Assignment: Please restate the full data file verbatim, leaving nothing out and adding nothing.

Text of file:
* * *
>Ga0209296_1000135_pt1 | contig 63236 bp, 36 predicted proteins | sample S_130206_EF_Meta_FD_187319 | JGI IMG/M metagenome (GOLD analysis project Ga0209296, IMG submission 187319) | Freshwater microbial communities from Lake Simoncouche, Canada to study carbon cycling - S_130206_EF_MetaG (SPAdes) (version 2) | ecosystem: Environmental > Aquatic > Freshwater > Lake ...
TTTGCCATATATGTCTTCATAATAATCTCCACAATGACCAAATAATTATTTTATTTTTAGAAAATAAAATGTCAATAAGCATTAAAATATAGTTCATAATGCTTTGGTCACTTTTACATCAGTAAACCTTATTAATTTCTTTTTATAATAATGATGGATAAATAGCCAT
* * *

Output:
>Ga0209296_1000135_pt1 | contig 63236 bp, 36 predicted proteins | sample S_130206_EF_Meta_FD_187319 | JGI IMG/M metagenome (GOLD analysis project Ga0209296, IMG submission 187319) | Freshwater microbial communities from Lake Simoncouche, Canada to study carbon cycling - S_130206_EF_MetaG (SPAdes) (version 2) | ecosystem: Environmental > Aquatic > Freshwater > Lake ...
TTTGCCATATATGTCTTCATAATAATCTCCACAATGACCAAATAATTATTTTATTTTTAGAAAATAAAATGTCAATAAGCATTAAAATATAGTTCATAATGCTTTGGTCACTTTTACATCAGTAAACCTTATTAATTTCTTTTTATAATAATGATGGATAAATAGCCAT